After a few hundred yards turn left (Public Footpath sign – Abbeylands 1⁄2) and you rise up and pass through a kissing gate taking you onto a fenced path.
Continue up the path with the wall on your left and the fence on your right.
You reach and pass through a large wooden gate and continue walking in the same direction, following the wall on your left.
At the end of the field you again pass though another kissing gate and continue on with a wall on your left and a fence on your right.
As you come to the end of the path you come onto a gravel path with a beech hedge on your right as you reach some houses. Initially continue walking in the same direction before following the drive as it bears around to the right before reaching the road.
Turn left along the road, walk down the footpath with the wall on your left and the road on your right as you drop down and cross the road bridge with the stunning looking weir away to your right.
Just after crossing the bridge cross the road (if you are still on the left hand side) and turn right through a large wooden gate (Finger Post - Public Bridleway for 150 yards then Public Footpath only; Ratten Row 1⁄4 ) and walk up the track, initially with a wall on your right and a fence on your left.
You reach and pass through a kissing gate taking you into a field. Continue walking in the same direction as you rise up through the field to a kissing gate at the top and pass through this.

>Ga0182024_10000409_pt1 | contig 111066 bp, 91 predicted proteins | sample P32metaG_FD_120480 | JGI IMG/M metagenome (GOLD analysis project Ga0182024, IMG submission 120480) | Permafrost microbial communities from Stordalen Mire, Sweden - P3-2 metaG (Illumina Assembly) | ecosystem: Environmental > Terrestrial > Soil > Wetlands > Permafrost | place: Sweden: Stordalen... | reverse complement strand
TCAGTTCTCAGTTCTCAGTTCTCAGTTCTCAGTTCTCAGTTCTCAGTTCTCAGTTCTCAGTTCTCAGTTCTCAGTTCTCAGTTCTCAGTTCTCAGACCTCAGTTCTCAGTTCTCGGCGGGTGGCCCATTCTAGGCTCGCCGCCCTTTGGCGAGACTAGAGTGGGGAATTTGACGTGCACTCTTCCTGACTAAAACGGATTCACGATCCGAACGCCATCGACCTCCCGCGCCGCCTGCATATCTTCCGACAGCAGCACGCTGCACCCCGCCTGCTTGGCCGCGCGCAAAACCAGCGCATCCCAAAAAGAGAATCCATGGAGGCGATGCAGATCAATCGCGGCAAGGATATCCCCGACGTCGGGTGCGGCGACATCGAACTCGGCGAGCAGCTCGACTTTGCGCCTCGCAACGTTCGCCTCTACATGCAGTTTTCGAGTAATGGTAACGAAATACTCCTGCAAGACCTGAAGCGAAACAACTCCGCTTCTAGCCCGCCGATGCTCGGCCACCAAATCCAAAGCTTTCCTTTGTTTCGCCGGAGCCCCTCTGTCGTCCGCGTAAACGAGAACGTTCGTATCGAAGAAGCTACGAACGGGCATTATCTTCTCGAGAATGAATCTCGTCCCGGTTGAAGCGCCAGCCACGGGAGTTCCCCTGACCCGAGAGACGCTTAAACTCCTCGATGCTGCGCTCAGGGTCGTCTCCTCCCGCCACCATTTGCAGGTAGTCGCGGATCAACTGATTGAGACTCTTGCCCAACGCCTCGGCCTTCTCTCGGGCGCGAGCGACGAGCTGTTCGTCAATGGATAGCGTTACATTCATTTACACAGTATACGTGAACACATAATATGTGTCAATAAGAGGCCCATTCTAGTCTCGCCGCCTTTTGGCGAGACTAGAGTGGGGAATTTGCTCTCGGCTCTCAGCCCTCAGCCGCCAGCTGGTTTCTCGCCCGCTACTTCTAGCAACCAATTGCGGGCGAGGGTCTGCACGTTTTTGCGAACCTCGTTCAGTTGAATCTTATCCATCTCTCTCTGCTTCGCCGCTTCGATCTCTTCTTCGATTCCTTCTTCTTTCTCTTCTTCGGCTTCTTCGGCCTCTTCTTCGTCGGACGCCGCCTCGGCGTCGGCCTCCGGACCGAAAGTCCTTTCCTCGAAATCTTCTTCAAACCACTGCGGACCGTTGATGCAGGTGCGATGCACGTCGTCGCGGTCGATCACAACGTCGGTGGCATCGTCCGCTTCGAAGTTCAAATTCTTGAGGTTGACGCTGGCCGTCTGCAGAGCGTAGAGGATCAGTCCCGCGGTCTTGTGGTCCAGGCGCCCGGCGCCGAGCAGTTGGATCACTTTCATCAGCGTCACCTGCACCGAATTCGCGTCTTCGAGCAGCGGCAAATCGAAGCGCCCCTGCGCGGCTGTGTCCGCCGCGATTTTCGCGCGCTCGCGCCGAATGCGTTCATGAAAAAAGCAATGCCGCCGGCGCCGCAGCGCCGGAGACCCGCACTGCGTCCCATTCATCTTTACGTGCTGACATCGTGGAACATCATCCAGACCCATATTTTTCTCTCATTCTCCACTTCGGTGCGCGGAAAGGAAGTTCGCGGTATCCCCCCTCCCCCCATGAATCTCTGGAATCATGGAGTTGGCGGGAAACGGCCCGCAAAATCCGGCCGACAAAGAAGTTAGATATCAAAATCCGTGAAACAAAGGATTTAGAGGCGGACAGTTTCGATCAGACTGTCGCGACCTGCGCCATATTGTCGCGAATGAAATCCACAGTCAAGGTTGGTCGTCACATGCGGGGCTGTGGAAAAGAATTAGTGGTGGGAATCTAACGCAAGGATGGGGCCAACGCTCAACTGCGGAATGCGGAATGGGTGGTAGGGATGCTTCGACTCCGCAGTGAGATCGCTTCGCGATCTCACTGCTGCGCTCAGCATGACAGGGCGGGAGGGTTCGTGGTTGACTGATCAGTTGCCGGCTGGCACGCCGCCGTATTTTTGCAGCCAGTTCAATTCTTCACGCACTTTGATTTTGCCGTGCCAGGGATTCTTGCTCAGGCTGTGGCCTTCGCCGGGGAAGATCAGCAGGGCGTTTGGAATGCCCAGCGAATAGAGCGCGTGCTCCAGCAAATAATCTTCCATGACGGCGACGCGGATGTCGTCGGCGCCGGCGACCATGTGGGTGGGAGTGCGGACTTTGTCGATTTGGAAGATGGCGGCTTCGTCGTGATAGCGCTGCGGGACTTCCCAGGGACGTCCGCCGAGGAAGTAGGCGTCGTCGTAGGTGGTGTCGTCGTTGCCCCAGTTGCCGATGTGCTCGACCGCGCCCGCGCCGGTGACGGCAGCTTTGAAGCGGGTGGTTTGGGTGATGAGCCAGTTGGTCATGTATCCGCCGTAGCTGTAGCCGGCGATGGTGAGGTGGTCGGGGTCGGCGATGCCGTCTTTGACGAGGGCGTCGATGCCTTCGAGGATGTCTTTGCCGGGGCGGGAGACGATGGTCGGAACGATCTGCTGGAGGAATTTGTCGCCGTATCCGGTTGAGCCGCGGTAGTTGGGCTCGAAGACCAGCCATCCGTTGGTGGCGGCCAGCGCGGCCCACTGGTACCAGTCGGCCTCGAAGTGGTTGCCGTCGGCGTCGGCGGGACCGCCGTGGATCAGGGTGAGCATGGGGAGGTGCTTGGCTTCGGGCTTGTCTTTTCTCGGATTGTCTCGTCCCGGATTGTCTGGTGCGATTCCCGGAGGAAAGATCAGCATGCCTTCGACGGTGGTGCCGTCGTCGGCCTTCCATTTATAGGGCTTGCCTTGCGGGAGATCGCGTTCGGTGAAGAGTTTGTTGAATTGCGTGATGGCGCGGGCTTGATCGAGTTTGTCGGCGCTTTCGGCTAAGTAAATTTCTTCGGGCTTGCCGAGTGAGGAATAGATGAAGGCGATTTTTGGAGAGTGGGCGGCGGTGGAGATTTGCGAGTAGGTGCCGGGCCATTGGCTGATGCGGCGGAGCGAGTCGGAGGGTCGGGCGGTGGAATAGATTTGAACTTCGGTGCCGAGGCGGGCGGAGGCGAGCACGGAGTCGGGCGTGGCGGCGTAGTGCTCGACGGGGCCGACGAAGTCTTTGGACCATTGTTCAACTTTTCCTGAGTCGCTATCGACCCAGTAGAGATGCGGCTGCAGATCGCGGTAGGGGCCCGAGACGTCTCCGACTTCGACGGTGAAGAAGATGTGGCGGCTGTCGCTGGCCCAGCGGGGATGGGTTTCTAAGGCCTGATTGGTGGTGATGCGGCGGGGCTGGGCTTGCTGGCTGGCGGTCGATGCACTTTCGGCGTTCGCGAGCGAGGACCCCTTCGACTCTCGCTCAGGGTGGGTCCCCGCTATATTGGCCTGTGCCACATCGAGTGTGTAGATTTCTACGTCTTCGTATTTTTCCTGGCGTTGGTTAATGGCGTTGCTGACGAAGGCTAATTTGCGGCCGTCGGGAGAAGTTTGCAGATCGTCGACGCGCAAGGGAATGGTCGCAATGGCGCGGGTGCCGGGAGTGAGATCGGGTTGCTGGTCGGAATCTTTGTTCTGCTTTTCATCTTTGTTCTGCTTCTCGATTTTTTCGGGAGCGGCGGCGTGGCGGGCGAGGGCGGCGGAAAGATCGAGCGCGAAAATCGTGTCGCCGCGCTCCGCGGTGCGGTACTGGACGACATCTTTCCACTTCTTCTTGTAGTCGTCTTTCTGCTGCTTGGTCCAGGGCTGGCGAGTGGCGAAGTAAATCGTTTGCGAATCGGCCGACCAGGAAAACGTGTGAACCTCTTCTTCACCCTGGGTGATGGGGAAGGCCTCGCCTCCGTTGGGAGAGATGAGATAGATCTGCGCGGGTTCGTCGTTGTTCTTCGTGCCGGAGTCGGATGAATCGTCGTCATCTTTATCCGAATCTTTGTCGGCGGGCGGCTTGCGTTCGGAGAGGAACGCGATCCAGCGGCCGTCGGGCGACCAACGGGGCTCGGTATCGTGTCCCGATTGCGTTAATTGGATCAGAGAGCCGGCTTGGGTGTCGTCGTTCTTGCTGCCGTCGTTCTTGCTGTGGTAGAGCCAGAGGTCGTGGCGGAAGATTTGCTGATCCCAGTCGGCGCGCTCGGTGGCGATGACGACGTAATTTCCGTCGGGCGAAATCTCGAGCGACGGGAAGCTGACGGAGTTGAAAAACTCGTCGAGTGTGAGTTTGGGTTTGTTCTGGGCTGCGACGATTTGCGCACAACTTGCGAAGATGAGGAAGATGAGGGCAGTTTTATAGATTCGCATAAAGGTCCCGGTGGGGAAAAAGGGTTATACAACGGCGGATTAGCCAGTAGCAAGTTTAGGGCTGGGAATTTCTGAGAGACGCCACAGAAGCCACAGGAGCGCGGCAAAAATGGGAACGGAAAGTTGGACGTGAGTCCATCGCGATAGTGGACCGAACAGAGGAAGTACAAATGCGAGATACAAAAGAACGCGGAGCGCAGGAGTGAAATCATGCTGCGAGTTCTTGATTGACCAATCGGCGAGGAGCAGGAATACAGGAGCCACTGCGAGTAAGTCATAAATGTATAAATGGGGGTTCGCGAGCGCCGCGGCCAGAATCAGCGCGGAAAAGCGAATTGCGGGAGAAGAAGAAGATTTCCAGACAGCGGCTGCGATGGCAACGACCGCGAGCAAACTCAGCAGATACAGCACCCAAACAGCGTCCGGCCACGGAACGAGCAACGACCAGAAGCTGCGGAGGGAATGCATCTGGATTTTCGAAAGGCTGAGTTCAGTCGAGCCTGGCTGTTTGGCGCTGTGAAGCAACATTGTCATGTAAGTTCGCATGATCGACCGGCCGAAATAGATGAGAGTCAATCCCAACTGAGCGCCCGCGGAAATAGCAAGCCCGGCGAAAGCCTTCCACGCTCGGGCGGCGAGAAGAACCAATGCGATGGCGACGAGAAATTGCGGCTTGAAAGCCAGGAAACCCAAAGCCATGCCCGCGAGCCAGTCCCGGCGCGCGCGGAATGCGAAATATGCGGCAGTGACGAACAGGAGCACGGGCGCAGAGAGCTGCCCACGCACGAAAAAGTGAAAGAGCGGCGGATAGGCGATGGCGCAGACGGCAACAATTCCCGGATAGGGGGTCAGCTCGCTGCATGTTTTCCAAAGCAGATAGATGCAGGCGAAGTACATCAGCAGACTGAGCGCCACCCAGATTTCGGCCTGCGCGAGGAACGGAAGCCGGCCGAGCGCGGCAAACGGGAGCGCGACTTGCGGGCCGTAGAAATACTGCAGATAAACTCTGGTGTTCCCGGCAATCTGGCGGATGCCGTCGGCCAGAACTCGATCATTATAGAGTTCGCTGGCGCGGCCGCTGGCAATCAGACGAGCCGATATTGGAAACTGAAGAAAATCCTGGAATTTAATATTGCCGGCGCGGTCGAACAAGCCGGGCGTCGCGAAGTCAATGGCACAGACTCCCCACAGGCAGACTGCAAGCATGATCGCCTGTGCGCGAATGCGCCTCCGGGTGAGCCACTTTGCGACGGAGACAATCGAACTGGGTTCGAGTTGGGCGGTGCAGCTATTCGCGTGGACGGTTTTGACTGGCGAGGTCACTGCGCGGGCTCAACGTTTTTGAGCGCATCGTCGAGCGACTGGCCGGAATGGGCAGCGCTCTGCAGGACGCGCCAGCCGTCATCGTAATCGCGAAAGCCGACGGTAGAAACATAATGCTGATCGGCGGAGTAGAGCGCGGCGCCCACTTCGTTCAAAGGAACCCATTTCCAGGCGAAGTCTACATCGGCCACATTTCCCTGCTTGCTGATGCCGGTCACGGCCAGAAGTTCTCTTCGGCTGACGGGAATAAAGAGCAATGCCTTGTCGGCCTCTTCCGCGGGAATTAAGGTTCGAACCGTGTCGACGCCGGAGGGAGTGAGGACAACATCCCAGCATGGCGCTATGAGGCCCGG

Away to your right you have the entrance to Hulne Park. Hulne Park is the only one remaining of the three parks that once surrounded Alnwick Castle. Hulne Park looks very different to what it did after it was transformed in the 18th century by Hugh, first Duke of Northumberland.
Northumberland with the help of the renowned landscape architect Capability Brown.
Turn left and walk away from Hulne Park, heading back towards Alnwick.
As you reach the end of the road (if you are still on the left side of the road) cross it and bear right (i.e. keep going in the same direction), passing St Michaels Church on your left.
With origins in Saxon times and rebuilt in the 14th and 15th centuries, St Michael's Church is architecturally important for Northumberland. It is a story that spans the entire history of Alnwick and the Dukes of Northumberland. Fascinating features include the ancient 'Hotspur' carved capital, medieval tombs and painted roof-bosses, a remarkable collection of stained glass windows, and a 21st century font carved by a local sculptor.
As you continue on you pass the Balifgate Museum on your left. If you are still on the left hand side of the road it may be worth crossing here on the pedestrian crossing and then continue on in the direction of Alnwick Castle.
As you reach the road turn right (sign – Tourist Information Centre and Town Centre) and walk along the footpath passing the Oddfellows Arms on your right.
Follow the road around to the left passing the 14-foot bronze statue of Sir Henry Percy, also known as Harry Hotspur. There is an information plaque on it telling you more.
As you continue along the road turn right into Fenkle Street (street name is hard to find as it has been placed high up) passing the ‘Art Works’ and ‘Northumberland Cottages’ on your left heading towards the clock tower.
After a few hundred yards turn left through the arch under the clock tower and pass through the walkway taking you back into the Market Square.
Revised Jan 2017